A Project Fi Review

project fi review

Google’s Project Fi Review
I was a T-Mobile customer for a million years (er, slightly less—but still probably a decade) and I dreaded the day that they’d merge with another (awful) carrier. I was very happy with T-Mobile, as long as I didn’t have to speak with their customer service department, which still sends me bills for service I never had. (ARHGGH.) The rates were good enough, but for me the main thing was its international service, which included free overseas low-speed data in almost every country in the world, at no extra fee.

Now that day has come, and T-Mobile is likely to merge with Sprint. I, however, don’t care, because I jumped ship a year ago, and I’d never go back. This is my Project Fi review.

I hadn’t even heard of Project Fi until I read about it in an interview with Tom Turcich, who is currently walking around the world. Project Fi is Google’s telephone service. It starts at $80 a month, with $20 of that going to unlimited domestic calls and texting, international texts, and wifi hotspot tethering. International calls are an additional $.10 a minute. Data charges make up the other $60 of the monthly bill, charged at $10 a gigabyte—so 6 GB are included. I have never used under 6GB, but if you do, you’ll get money back. Data speeds are throttled over 15GB. Without thinking about it much, I tend to use around 8GB per month, with home wifi use and no super-heavy downloading otherwise. My bill has tended to be around $100 a month, with most of that $20 coming from international calls I’m making away from my wifi network. I could tamp that down if I were more restrictive making international calls away from wifi and really cutting down on my data usage.

Here’s what’s so great: Unlike T-Mobile, Project Fi offers unlimited high-speed data roaming. I can’t even say what a big difference this is. With T-Mobile’s data service, I would constantly be looking for a wifi connection—it was good in a pinch, but no more. Project Fi’s data speed is almost indistinguishable from my French phone, which runs on a fast local network. Half the time I end up using my Project Fi phone instead of my French one, because I like my Google Pixel better than the iPhone attached to my French account.

Speaking of: If you move to Project Fi, you’ll need to use of their (very select) range of phones. I didn’t qualify for financing (which frankly seemed weird, since I did for every other cell phone provider out there), so I paid for my Google Pixel upfront even though it meant putting off signing up for the service for a couple months. (I ended up liking this—it’s nice to not feel like I’m paying down a debt every month, as I always did with T-Mobile.) I love my Pixel—whenever I use my iPhone I find myself wishing I weren’t.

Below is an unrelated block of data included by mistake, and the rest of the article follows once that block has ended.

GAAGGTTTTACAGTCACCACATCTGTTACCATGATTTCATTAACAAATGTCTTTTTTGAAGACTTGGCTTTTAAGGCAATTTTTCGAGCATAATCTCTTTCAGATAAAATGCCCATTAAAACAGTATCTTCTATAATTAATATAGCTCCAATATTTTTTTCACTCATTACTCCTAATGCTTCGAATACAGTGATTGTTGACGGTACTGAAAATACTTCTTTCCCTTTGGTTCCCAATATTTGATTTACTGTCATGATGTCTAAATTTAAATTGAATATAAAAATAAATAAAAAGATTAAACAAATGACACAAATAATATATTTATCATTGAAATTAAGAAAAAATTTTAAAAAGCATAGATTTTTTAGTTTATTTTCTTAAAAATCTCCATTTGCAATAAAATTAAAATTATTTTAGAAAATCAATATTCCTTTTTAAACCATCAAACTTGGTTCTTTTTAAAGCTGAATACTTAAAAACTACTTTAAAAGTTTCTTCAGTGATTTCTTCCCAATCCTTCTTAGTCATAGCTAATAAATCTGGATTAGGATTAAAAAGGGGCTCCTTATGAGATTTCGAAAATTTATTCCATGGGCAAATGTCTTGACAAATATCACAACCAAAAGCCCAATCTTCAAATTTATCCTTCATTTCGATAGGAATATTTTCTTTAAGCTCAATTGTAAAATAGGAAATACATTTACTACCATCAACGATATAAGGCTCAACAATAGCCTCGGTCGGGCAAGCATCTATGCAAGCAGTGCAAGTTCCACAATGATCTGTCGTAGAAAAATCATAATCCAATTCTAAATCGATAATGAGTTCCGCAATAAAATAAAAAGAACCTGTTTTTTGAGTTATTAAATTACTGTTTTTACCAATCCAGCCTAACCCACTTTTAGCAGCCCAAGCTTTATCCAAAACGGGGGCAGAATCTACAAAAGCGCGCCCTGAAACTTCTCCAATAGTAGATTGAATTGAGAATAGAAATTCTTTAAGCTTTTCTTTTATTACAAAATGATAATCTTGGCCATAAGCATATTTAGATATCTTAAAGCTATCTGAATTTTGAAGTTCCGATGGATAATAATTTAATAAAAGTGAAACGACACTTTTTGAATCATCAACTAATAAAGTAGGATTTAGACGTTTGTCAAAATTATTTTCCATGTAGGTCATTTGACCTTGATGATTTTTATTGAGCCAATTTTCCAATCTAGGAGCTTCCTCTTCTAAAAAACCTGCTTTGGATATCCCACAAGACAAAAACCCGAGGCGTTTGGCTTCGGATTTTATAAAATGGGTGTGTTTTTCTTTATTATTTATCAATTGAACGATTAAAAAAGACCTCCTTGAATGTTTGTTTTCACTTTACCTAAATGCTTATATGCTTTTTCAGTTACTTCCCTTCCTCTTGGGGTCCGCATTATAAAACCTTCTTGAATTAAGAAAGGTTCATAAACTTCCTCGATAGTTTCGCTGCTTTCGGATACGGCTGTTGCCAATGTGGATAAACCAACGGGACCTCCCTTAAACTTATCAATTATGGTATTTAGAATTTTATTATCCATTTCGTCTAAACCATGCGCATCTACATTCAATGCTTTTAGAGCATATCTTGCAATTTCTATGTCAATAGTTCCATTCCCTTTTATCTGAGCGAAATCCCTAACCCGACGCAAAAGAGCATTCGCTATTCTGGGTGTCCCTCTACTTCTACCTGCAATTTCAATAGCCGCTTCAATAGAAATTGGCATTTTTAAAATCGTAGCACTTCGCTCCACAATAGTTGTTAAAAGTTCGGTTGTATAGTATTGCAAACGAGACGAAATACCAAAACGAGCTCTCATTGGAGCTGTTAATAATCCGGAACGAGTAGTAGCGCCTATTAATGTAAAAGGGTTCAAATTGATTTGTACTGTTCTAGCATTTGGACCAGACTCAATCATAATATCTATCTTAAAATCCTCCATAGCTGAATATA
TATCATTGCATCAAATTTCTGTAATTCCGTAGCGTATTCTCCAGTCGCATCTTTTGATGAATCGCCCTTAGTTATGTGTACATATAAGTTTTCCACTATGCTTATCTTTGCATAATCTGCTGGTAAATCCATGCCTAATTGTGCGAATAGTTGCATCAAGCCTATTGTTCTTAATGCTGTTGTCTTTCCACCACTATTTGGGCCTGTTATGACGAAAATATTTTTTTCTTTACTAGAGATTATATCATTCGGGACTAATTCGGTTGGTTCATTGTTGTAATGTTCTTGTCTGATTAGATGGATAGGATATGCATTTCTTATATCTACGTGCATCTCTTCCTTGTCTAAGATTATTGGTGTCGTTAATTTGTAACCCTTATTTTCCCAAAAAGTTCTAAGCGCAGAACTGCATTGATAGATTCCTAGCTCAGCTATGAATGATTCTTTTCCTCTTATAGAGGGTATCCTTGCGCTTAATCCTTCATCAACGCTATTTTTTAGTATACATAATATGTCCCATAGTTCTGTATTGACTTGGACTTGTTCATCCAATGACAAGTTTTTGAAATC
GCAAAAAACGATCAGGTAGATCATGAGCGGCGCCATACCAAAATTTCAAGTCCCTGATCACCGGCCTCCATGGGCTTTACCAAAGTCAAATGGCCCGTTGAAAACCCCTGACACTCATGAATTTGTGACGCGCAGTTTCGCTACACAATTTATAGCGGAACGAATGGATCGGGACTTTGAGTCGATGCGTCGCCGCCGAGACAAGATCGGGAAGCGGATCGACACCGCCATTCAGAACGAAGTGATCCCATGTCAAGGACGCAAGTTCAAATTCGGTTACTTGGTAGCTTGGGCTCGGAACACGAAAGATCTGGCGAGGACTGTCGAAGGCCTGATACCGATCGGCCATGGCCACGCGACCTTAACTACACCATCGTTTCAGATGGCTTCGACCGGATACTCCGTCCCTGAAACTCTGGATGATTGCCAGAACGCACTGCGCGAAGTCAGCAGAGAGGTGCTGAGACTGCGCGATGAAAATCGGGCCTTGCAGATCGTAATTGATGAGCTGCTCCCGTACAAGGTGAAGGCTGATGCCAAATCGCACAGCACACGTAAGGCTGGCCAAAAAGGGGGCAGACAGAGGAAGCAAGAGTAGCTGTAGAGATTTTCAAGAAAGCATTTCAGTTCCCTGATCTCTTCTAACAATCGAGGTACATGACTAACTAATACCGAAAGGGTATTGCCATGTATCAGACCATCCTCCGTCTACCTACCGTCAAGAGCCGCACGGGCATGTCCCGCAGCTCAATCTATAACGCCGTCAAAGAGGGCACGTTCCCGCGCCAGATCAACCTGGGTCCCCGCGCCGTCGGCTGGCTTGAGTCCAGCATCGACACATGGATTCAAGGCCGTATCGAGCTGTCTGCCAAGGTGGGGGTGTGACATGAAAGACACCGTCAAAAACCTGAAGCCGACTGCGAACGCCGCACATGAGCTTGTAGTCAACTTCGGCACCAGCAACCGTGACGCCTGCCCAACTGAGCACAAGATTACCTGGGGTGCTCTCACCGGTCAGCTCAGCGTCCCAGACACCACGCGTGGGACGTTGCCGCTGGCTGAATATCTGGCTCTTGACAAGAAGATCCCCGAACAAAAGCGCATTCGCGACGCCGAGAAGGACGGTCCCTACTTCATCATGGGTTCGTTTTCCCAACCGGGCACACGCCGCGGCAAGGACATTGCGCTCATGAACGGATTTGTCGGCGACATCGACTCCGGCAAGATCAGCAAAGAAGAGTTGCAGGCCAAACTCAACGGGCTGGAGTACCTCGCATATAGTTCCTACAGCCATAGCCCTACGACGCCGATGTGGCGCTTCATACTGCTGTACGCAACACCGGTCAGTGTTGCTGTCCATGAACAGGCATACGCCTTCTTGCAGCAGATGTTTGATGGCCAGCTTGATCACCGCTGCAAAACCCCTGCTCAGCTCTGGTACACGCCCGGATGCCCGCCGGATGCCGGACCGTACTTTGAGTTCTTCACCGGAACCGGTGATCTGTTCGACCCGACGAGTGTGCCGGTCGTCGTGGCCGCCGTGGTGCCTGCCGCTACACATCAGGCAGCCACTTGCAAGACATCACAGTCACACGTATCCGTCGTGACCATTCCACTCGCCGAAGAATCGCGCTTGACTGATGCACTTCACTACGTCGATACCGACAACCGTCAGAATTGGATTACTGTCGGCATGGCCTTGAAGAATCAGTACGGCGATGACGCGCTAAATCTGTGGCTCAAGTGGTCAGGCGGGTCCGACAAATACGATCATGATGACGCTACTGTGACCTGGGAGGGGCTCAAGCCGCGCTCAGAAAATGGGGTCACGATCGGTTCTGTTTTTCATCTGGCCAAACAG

As for the coverage: My Project Fi coverage actually seems slightly better overseas than at home—there have been a few times I’ve had to work to find a good signal, in more rural areas near home. This is a hassle, but it’s not enough of one that I’d ever consider going back to a traditional cellular operator. AT&T? Seriously—never. Never. 

American cell phone service is still a disgusting rip off. (For the record, in France, I pay about $120 for my cable TV service, home wifi, and landline and cell phone both with free calls to the U.S.—combined for everything, thanks to a lack of monopolies here.) And I don’t like giving even more of my data to Google than they already have. That said: My Project Fi review is positive—in my experience, it’s absolutely the best offering out there, especially if you’re traveling internationally and especially double if you’re looking for a post-merger alternative to T-Mobile. I don’t know how long it will last, but I’ll be using it as long as it does.

Sign up for the Faraway Places newsletter!

My weekly newsletter shares the best things I've found from around the world (mostly in France). It always includes a free, downloadable map of a lovely city from around the world (like this one).

Filed under: travel advice

by

Avatar for Diana

Hi, I'm Diana. I've written about travel for The Wall Street Journal, Buzzfeed, The Cut, Travel + Leisure, Outside, and lots of other places. This is my blog.